Amanda N. Wavrin Week 3

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Useful Links

Previous HIV Virus Knowledge

The be honest, my previous knowledge of the HIV virus is limited. I know that HIV is a virus and that it is sexually transmitted. I also know that there is no cure for HIV and that it is extremely difficult to treat. The evolution of the HIV virus is a hot topic and I know much research has been conducted revolving around its evolution. I do know that its origins are said to be in Africa and it is prevelent in Africa to this day.

Three questions about HIV that I would like to have answered are:

  1. What is the origin of the HIV viurs? Do we know its evolution?
  2. What are the effects of the HIV virus on the human body? What are the symptoms?
  3. What is the human immune system's response to the HIV virus once infected?

Using PubMed

  • Begin by going to
  • Search dUTPase
  • Clicking on the first article brings up a page with an abstract for the article
  • By clicking on the hyperlink available for the author(s) it will conduct a search on PubMed for that author
  • The screen shots shown for this page on PubMed today are different than those shown in the Bioinformatics for Dummies book used in lab.
  • PubMed Screen Shot
  • As seen on the screen above, there are no drop down boxes such an a "display" or "show" box
  • Search by author name using the name Abergel
  • Restrict your search results by adding dUTPase next to Abergel
  • If large colored rectangle appear above the title, a journal offers free access to the full text for that paper
  • You can aslo search PubMed using fields
  • By clicking the drop down button next to the Display, you can click on MEDLINE
  • In your search, if you follow each term by the code that identifies its field (in brackets) it will modify your search
  • You can also limit your search by chosing the Advanced search link

Scholarly Review About the HIV Virus

  • When searching HIV Virus on Google Scholar I got different results than when using PubMed. The Advanced Search option on Google Scholar was not very helpful. I did not get the same papers when I searched both sites but both resulted in interesting articles.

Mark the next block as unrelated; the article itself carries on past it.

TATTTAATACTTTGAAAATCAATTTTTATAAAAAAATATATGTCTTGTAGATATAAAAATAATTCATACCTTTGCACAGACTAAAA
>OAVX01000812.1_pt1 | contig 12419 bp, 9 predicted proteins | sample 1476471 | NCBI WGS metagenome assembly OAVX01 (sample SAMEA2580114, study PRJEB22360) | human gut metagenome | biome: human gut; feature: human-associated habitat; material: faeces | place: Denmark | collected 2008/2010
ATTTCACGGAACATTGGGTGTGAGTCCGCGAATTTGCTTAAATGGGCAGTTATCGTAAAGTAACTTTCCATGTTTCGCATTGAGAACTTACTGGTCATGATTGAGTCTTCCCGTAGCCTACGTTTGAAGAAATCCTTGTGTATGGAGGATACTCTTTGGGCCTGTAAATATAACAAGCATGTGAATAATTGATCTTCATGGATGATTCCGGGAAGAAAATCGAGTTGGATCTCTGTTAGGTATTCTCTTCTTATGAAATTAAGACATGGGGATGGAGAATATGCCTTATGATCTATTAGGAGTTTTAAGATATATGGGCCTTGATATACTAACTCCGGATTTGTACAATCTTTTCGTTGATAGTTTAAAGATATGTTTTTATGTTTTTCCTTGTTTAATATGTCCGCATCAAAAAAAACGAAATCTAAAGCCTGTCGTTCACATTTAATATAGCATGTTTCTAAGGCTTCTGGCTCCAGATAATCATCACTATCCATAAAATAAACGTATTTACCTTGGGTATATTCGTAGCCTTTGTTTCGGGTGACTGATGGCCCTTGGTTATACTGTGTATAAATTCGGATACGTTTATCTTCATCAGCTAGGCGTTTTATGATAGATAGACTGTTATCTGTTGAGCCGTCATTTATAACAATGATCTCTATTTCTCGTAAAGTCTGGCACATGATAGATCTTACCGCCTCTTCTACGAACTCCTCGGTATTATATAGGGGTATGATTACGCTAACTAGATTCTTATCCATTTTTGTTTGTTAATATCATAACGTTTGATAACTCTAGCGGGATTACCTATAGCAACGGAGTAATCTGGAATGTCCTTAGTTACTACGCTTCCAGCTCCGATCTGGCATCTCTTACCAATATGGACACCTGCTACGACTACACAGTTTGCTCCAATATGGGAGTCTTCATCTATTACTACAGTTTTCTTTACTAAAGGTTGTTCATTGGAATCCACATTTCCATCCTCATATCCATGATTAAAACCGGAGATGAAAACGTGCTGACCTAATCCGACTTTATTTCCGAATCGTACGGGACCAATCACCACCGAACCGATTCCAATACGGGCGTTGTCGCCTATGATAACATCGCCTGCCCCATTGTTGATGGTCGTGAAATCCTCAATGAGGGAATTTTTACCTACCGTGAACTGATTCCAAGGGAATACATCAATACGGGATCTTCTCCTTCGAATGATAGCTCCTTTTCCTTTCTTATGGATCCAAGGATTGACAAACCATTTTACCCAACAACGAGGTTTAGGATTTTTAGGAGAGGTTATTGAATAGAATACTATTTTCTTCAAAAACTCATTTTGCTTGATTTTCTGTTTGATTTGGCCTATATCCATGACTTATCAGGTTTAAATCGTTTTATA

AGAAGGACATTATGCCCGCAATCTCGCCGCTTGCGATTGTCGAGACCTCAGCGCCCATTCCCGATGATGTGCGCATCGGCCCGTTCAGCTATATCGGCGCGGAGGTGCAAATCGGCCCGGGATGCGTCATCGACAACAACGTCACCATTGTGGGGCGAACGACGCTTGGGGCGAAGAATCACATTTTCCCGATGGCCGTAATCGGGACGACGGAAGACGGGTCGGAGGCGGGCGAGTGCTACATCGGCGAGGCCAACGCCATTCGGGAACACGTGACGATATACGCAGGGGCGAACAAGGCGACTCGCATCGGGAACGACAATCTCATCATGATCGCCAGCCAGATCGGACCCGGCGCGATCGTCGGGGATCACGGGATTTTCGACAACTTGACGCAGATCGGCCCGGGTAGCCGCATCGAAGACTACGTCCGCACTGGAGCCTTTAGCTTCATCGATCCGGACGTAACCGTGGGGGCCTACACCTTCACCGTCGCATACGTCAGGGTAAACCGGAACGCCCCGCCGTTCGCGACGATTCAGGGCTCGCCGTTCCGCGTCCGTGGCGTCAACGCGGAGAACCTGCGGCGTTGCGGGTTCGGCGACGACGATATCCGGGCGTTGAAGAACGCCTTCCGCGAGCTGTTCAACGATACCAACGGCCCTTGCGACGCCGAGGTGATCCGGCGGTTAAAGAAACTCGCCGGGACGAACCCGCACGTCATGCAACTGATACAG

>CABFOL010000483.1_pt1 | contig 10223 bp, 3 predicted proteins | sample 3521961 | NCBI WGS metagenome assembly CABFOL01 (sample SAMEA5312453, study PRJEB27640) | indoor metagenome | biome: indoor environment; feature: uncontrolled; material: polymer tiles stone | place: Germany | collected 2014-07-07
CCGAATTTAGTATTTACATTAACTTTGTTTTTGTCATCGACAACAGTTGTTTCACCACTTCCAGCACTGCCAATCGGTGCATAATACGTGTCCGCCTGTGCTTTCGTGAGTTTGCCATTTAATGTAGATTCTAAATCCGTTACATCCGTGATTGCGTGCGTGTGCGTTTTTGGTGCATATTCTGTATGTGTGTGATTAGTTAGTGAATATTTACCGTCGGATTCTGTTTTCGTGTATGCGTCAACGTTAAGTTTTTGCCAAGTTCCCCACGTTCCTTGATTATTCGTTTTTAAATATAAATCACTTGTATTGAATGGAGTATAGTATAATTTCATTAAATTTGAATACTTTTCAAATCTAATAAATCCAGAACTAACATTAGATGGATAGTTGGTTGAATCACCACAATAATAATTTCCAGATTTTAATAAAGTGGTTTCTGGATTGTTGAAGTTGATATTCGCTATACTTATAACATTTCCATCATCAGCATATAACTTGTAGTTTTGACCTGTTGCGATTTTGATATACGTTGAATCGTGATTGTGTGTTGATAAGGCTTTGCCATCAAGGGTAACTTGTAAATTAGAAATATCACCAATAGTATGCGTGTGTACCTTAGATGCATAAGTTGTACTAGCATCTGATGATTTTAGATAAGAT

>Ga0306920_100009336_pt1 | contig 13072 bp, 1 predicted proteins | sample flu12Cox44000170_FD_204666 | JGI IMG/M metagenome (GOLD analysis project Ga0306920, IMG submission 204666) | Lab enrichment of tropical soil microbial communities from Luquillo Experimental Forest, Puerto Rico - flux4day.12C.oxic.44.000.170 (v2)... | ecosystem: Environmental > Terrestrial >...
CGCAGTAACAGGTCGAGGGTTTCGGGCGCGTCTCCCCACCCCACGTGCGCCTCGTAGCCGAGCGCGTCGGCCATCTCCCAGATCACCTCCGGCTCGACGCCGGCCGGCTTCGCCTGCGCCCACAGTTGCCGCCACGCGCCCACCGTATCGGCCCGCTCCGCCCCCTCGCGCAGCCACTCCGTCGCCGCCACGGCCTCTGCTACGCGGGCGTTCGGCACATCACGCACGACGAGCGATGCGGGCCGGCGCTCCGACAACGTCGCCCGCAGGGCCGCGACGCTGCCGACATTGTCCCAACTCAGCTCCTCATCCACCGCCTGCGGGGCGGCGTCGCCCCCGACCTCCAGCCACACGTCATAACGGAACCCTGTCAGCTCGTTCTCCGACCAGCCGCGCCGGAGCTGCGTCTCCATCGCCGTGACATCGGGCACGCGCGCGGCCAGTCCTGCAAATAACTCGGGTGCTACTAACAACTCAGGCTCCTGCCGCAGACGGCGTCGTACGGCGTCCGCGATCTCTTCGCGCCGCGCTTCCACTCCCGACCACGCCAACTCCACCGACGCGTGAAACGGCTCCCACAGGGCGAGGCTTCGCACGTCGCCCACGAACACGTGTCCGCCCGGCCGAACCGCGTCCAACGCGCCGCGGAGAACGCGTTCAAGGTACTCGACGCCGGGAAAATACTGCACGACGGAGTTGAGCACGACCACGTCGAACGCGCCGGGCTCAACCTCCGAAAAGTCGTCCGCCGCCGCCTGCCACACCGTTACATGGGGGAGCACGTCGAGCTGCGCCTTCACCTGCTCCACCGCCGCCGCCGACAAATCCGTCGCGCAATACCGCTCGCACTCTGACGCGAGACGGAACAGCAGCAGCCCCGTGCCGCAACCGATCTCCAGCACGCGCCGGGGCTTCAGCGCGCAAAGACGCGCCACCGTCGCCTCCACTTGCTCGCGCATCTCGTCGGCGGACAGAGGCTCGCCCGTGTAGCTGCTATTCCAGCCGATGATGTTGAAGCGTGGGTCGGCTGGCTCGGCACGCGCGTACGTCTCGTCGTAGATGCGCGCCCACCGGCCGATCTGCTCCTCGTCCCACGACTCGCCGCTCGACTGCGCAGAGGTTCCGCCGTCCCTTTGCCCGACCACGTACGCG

• When searching ISI Web of Knowledge I searched HIV Virus and specified articles from 2000-present. Once again I got different results from when I searched Google Scholar and PubMed. ISI appeared nicely organized.

Terms and Definitions

  • Seroconversion- The change of a serologic test from negative to positive, indicating the development of antibodies in response to infection or immunisation.
  • Phyletic- Denoting the evolution of sequential changes in a line of descent by which one species is transformed into a new species.
  • Cohort- A cohort is a group of animals of the same species, indentified by a common characteristic, which are studied over a period of time as part of a scietific or medical investigation.
  • Epitopes- That part of an antigenic molecule to which the t cell receptor responds, a site on a large molecule against which an antibody will be produced and to which it will bind.
  • Epidemiology- The study of the distribution and determinants of health related states and events in populations and the control of health problems.
  • Hypervariable Region- The regions of the immunoglobulin molecule that contain most of the residues involved in the antibody binding site.
  • Virology- The study of viruses and viral diseases.
  • CD4 T cell- A form of T-lymphocyte with CD4 receptor on the cell surpface that recognizes antigens of a virus-infected cell.
  • Viral Load- The number of viral particles (usually HIV) in a sample of blood plasma.
  • PCR- Polymerase chain reaction. The first practical system for invitro amplification of DNA.

Dictionary used:

Outline: Patterns of HIV-1 evolution in individuals with differeing rates if CD4 T call decline


  • HIV-1 has high mutation and replication rates, which allows them to adapt to a rapidly changing host environment
  • The patterns of HIV-1 evolution was studied in 15 different individuals. These individuals were selected for their differences in the CDT4 T cell decline. The 15 subjects fell into three groups: rapid progressors, moderate progressors, and non progressors
  • In a stable environmant, the "best fit" virus will be predominate. This has been observed in other systems.